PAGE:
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It's Electrifying

Conference on conductive polymers looks ahead to commercialization

by Marc S. Reisch
November 1, 2004 | A version of this story appeared in Volume 82, Issue 44

CrossLink light-emitting polymers are used in Ecolab vending machine.
CrossLink light-emitting polymers are used in Ecolab vending machine.

Not every scientific conference ends with a sign flashing the words "ICE COLD BEER." But the 11th International Seminar on Commercial Applications for Inherently Conductive Polymers, held in Pittsburgh last month, had an enterprising edge that earlier seminars did not.

It has, after all, been about 30 years since Alan G. MacDiarmid, now a University of Pennsylvania chemistry professor; Alan J. Heeger, a professor of physics and materials science at the University of California, Santa Barbara; and retired chemistry professor Hideki Shirakawa of Japan's University of Tsukuba did their pioneering work on electrically conductive polymers. The three won the Nobel Prize in Chemistry in 2000 for their efforts.

Earlier seminars were largely tutorials on the properties of unique polymers with the ability to conduct electrical charges, noted Matt Aldissi, president of conductive polymers research firm Fractal Systems and the organizer of many of the earlier sessions. But at this seminar, tutorials were kept to a minimum.

Instead, academicians from Carnegie Mellon University, UCLA, Drexel University, and Old Dominion University, discussed their work to improve the processability, durability, and utility of conductive polymers. Scientists from a number of companies outlined their own novel technologies. The firms they represented include polyaniline supplier and Neste spin-off Panipol, Bayer's H. C. Stark unit, technology licensor Ormecon, poly(3,4-ethylenedioxythiophene) developer TDA Research, thieno[3,4-b]thiophene developer Air Products & Chemicals, and organic light-emitting polymer developer Cambridge Display Technologies.

A few marketing executives even discussed practical applications, including using electrically conductive polymers in batteries, capacitors, light-emitting diodes, transistors, photovoltaics, metal-corrosion control, conductive adhesives and inks, static dissipators, electromagnetic interference shielding, radar/microwave absorbers, and sensors.

"IT INITIALLY blows the mind that plastics, more often thought of as insulators, can act like metals," said Shawn P. Williams, chief technology officer of Plextronics, a two-year-old spin-off from Carnegie Mellon. Using conductive polymers such as poly(3-substituted thiophenes), Plextronics is developing materials for applications such as solar cells, lighting, transistors, and radio-frequency identification tags (RFID). "This is disruptive technology," Williams said. Just as vacuum tube development led to early computers, and silicon developments started the modern personal computer revolution, conductive polymers will lead to a revolution in plastic electronics, he predicted.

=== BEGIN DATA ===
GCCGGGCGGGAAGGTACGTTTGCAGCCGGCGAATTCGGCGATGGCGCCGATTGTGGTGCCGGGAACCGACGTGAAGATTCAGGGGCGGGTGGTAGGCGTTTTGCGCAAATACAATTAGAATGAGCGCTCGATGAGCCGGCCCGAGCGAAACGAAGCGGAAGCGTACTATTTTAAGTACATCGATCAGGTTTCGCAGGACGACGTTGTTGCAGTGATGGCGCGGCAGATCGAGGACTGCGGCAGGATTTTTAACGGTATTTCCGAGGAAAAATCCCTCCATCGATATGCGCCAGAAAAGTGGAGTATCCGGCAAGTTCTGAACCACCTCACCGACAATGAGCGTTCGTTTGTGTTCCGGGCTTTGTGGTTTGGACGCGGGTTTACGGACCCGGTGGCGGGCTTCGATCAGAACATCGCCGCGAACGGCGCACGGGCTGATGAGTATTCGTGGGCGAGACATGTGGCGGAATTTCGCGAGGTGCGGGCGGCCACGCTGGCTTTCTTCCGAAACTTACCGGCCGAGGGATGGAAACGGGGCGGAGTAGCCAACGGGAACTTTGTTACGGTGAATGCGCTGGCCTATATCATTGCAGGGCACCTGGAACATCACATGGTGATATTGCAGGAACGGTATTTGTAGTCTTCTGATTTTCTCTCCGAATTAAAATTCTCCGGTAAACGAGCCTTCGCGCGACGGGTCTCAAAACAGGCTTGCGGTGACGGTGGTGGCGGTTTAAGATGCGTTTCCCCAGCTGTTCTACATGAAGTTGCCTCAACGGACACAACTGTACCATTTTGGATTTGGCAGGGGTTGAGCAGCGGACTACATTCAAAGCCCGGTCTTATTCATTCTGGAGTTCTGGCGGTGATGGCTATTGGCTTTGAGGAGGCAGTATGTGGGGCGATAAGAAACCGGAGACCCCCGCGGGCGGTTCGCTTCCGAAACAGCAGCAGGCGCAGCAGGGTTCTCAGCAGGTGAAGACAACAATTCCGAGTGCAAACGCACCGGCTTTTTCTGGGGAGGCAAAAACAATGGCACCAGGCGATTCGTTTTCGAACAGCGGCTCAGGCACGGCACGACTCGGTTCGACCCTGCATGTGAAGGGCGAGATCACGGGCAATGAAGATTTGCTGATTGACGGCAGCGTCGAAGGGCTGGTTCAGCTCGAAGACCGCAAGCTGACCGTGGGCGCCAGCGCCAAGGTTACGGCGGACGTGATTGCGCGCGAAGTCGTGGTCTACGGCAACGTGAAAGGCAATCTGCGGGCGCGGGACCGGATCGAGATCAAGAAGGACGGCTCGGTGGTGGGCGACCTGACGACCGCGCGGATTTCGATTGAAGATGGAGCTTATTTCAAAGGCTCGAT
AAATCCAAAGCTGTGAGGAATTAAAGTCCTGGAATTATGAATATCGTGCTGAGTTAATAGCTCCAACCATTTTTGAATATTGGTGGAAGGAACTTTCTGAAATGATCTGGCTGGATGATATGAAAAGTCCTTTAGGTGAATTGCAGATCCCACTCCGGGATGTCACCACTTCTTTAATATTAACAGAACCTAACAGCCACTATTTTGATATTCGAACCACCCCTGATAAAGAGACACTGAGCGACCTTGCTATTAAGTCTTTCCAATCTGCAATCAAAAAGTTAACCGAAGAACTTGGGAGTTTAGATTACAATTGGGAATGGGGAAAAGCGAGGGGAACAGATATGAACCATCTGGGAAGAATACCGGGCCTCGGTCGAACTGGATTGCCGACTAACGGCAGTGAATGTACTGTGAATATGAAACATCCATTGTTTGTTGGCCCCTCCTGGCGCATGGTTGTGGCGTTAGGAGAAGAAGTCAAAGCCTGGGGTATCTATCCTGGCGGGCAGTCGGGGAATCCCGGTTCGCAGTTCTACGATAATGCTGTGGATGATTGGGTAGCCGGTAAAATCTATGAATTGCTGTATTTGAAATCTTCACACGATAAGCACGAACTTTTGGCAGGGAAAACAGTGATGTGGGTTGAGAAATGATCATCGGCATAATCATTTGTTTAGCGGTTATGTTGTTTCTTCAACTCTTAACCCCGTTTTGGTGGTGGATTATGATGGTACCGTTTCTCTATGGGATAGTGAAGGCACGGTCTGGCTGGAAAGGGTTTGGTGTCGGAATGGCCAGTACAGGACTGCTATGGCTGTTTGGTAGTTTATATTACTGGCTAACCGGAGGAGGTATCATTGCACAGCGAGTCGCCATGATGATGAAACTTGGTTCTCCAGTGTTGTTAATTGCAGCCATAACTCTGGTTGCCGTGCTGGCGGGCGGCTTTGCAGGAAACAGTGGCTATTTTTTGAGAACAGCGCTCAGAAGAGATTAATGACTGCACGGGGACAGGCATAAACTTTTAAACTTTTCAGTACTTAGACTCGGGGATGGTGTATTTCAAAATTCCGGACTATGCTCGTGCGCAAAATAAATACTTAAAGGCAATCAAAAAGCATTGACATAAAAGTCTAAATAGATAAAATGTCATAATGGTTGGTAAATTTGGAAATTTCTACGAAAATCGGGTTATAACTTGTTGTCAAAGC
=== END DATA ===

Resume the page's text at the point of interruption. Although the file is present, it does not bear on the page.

Work at Plextronics could lead to printable solar cells that can be inked onto cell phones, laptops, cars, and buildings to make solar power widespread and affordable. RFID tags printed with conductive inks could allow an entire shopping cart of groceries to be instantly scanned at the supermarket checkout counter.

Electronics engineer Bill Matthews said he has seen an upsurge in interest in conductive polymers from printed circuit board makers in Asia. Matthews, who is managing director of Invint, a Scotland-based intellectual property development firm, acknowledged that printed circuit board makers are conservative. But a number of "fast-moving niches in that market are receptive to alternative approaches."

Matthews suggested that polymer-printed circuit boards will become more attractive as conductive polymer printing gets closer and closer to industrial printing techniques. Especially attractive is a 50% reduction in imaging costs compared with boards made through conventional photolithography, coupled with no significant manufacturing effluent.

And even the National Institute of Standards & Technology is getting into the act. The government standards agency funded an organic electronics project this year, said Dean M. DeLongchamp, a postdoc at NIST. It did so "based on the realization that organic electronics are likely to have a substantial impact within 10 years. Our goal is to be able to transfer measurements to industry with data benchmarked from unique NIST methods."

Boeing Satellite Systems, Honeywell, Kuraray, Lubrizol, Dow Chemical, Procter & Gamble, and DuPont all sent observers to the seminar. Sigma-Aldrich is following an upsurge of interest in the industry, too. Product Manager Sean Dingman said the firm just published an updated brochure, "Organic Semiconductors for Advanced Electronics," to make research customers aware of new materials.

The conductive polymers market "is a huge, unwieldly beast," Invint's Williams said. "We're just snipping at the periphery." With commercialization work still to be done, it's not yet time to stop for that ice cold beer.


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